Later Sunday afternoon, we arrived in Panajchel and headed out to the market. Not only did we find ourselves in the midst of other foreigners, like ourselves, but we also immediately we felt overwhelmed and surrounded by street vendors. To give you another mental picture, this market is much more of a tourist attraction…bright colors, similar merchandise at every other stand, and annoying vendors. The first thing that happened to us was a Mayan vendor who tried to barter with us…in English. We didn’t know how to respond. The following are pretty standard lines from the vendors:
“You want bracelet? I make myself. Only 20 quetzales, only for you.”
“Hey. You like this? It look good on you! Or for your girlfriend? Or your boyfriend? I give you good price. What you want it for? Ciento quetzals? Just for you. Good price.”
These vendors followed us up and down the streets. If they ever saw us purchase anything, we became a magnet. Side note… Kay was particularly attractive to these vendors; we think that it’s because she’s a very kind-looking lady! Even worse these vendors are either middle-aged women or young kids. It was definitely a shock to our systems, considering how at home we felt at Santo Tomas. All day we’ve felt as if we’ve been taken advantage of, simply because the caring spirit isn’t communicated through the vendors here.
Ultimately, we have already started to recognize what a beauty and a blessing it was to be immersed in the Santo Tomas (and surrounding area) culture. In our last reflection, we talked about what we’ve seen in the last week or so that has impacted us and will stick with us. Some of these things were the joy of the Guatemalan and Mayan people, the beautiful but difficult paradoxes that we have encountered, and the rare experiences that we have gotten to have.
On a lighter note, you should all know that for a week, we shared a twin bed and have become closer than close… From sleep talking to sharing Pepto-Bismol, not only have we gotten closer as a group, but we’ve formed inseparable bonds with one another that we will never be able to share with anyone else, based on what we have experienced as a group. Soccer games and dinners of bean paste and tortillas are already being planned. As much as we’re excited to come home and see you all, it’s definitely a bittersweet feeling to leave this beautiful country.
Thank you for continuing to follow us the whole way! We’ll be seeing some of you in the coming days! Love you all!
Kirsten and Hayley
The warnings came true. I woke at 6 am on May 19th with an awful stomach ache and several side effects. I whined. I was angry. I wondered why it happened to me. Then I realized something as I lay in the extreme comfort of the Utz Jay hotel in Panajchel later that evening. Where have I been for the last week? What has the Lord shown me? I had antibiotics on my nightstand and a nurse just upstairs. Since when was I so infatuated with myself? I think that we Americans easily take our comforts for granted. When faced with all the comforts one could ever dream of and yet being angry about being sick, one asks himself if he is truly a Christian. I have seen people who sleep on floors, have tin roofs, and are at the mercy of a clinic that provides good medical help, but is financially strapped. That is the point of trips such as this. For men and women to truly become their full identity in Christ, and that means first seeing their selfishness then getting outside of themselves.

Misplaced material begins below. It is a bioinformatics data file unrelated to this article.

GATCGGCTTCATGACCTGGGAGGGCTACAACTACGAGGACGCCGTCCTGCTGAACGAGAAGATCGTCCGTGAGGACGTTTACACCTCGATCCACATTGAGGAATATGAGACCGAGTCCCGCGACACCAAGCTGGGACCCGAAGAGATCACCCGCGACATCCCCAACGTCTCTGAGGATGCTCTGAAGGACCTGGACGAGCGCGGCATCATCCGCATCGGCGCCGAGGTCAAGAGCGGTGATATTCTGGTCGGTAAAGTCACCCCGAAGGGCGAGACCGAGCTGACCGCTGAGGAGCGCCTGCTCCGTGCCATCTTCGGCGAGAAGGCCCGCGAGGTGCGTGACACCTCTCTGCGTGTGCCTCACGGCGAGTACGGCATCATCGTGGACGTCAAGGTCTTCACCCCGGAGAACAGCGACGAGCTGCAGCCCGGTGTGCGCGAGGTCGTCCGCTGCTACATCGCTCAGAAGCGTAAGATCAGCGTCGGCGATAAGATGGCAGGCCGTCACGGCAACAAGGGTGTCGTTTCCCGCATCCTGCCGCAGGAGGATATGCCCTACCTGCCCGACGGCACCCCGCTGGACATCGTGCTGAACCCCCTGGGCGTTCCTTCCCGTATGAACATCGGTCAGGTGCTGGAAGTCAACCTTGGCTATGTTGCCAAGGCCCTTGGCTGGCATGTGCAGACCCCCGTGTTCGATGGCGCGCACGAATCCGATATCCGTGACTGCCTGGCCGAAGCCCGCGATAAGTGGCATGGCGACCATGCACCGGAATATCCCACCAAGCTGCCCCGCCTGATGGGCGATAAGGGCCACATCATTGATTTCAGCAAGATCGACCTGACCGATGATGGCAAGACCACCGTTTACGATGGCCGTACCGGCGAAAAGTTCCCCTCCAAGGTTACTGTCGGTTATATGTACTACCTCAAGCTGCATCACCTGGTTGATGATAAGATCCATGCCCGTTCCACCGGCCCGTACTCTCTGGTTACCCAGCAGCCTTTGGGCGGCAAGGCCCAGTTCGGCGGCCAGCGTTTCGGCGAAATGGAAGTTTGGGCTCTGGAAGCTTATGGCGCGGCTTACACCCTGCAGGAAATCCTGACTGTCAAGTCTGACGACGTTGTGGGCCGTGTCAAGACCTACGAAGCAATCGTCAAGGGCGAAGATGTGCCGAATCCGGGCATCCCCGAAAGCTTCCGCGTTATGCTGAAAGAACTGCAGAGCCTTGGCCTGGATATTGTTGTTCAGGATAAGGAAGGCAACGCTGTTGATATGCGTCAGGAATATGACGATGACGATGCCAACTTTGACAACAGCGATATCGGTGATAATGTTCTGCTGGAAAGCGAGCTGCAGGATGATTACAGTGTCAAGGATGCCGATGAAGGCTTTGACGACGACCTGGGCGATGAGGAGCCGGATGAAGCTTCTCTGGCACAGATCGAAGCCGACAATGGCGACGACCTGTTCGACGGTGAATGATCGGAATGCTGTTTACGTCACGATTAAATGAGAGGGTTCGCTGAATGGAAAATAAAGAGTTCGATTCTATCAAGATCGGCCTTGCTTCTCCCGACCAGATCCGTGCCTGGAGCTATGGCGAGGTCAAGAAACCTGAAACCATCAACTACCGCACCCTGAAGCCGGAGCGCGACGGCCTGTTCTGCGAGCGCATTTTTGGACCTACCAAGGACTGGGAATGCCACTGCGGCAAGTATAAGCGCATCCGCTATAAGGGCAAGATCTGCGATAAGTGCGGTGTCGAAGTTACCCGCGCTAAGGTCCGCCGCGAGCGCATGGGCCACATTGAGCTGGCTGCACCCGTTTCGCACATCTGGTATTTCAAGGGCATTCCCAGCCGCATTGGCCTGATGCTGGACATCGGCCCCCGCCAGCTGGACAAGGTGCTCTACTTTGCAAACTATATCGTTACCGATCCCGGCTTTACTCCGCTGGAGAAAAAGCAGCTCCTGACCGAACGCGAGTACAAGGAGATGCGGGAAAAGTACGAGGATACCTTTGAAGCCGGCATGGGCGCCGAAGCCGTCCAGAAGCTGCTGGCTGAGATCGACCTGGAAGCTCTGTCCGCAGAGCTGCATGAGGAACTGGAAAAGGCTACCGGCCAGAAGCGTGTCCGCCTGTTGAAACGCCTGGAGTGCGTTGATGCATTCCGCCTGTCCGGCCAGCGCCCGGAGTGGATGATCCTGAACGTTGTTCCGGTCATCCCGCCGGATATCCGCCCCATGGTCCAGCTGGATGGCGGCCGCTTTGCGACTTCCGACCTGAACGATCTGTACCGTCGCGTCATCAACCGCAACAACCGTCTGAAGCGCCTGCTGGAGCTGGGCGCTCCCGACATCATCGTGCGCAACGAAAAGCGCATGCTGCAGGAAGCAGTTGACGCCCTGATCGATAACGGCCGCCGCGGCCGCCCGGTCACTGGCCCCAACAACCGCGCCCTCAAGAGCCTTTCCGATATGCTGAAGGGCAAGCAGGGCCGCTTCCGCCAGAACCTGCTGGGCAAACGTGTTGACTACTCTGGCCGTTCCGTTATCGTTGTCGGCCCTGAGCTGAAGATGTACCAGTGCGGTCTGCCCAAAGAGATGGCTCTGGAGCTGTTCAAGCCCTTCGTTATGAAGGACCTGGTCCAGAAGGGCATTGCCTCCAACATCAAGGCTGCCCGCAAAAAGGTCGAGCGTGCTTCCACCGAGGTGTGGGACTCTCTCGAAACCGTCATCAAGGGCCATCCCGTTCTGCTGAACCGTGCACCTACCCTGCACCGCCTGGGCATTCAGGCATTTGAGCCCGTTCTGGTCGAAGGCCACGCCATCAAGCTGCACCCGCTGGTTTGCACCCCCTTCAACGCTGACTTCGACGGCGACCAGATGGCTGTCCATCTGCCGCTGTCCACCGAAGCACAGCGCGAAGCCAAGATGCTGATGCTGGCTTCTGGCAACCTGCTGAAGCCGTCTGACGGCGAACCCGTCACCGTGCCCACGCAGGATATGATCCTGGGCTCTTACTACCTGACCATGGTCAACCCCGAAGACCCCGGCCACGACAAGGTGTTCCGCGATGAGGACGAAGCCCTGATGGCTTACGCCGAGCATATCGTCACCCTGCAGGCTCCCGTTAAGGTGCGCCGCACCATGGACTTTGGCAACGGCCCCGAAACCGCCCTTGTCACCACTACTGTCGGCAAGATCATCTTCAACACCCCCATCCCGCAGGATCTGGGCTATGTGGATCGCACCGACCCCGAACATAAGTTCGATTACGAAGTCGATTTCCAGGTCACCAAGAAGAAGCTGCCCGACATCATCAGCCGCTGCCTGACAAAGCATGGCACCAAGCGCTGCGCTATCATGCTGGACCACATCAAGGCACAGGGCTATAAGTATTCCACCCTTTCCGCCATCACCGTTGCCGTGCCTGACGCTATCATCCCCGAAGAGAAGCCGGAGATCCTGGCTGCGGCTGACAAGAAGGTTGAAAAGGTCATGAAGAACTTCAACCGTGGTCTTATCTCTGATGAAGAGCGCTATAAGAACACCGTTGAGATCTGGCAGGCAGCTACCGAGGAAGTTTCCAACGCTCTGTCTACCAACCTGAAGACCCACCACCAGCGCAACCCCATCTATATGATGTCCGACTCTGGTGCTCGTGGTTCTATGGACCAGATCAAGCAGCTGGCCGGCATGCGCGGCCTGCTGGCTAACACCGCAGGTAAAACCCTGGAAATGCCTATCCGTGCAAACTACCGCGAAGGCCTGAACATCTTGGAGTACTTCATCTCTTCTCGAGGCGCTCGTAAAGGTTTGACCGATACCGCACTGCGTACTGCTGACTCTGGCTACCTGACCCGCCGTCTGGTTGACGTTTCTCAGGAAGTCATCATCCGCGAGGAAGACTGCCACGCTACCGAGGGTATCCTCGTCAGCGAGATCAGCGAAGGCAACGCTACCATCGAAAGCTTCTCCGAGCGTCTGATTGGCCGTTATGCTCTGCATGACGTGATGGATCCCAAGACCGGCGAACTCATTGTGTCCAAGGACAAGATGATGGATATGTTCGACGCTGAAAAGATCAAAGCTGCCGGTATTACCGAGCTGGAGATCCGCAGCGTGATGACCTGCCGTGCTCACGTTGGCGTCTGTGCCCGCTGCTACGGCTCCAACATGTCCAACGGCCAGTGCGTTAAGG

In 2012, I was able to see the beauty of the Catholic Church in Rome. What splendor! What awe! What truth! The Lord asked me to see that same beauty in Guatemala. This task is far more difficult. This task requires one to look through the filth, the garbage, and the stink to see that this is a part of our universal Church. The beauty and splendor of the Church encompasses all the world because the Lord God surrounds each beautiful heart and place in all the world. This means we are to attempt the same. We are to let the Lord bring us to the ends of the earth so that He may use us to bring his love. This is the change that I believe is happening in my heart. I am seeing the value of living outside of oneself, which is a microcosm of Christ’s selfless act on the cross. I have no doubt that every young Christian on this trip is transforming as well.
Today, May 20th, we were able to visit the place where Fr. Stanley Rother was killed. Shot by the Guatemalan government in the 80’s for standing up against genocide. It was a powerful moment as we all prayed and asked to give everything to the Lord, even our very lives.John 15:13 says, “No one has greater love than this, to lay down one’s life for one’s friends.” So to those reading this back home: can we Americans lay down our lives for our God, for those who are our brothers and sisters that our God loves fully and Church encompasses? Will you imitate your Christ for real this time and not hold back? As for me, there is much work to be done.
Yesterday was our last full day in Santo Tomas la’ Union. This week has been so good yet so difficult. I am thankful for all that has been good yet bothered by the poverty and suffering I see here. As this is my last Headlights trip I am leading at Carroll I don’t know if I will return here again. This week I have experience moments where I could see myself wanting to come back because of the relationships I have formed here (despite language differences) and the commitment of those who serve here but again moments where what I experience here is difficult and I do not feel a strong desire to return to Guatemala. This is the third group I have worked with to travel to Santo Tomas and probably in total about 55 Carroll students and several images formed in my mind.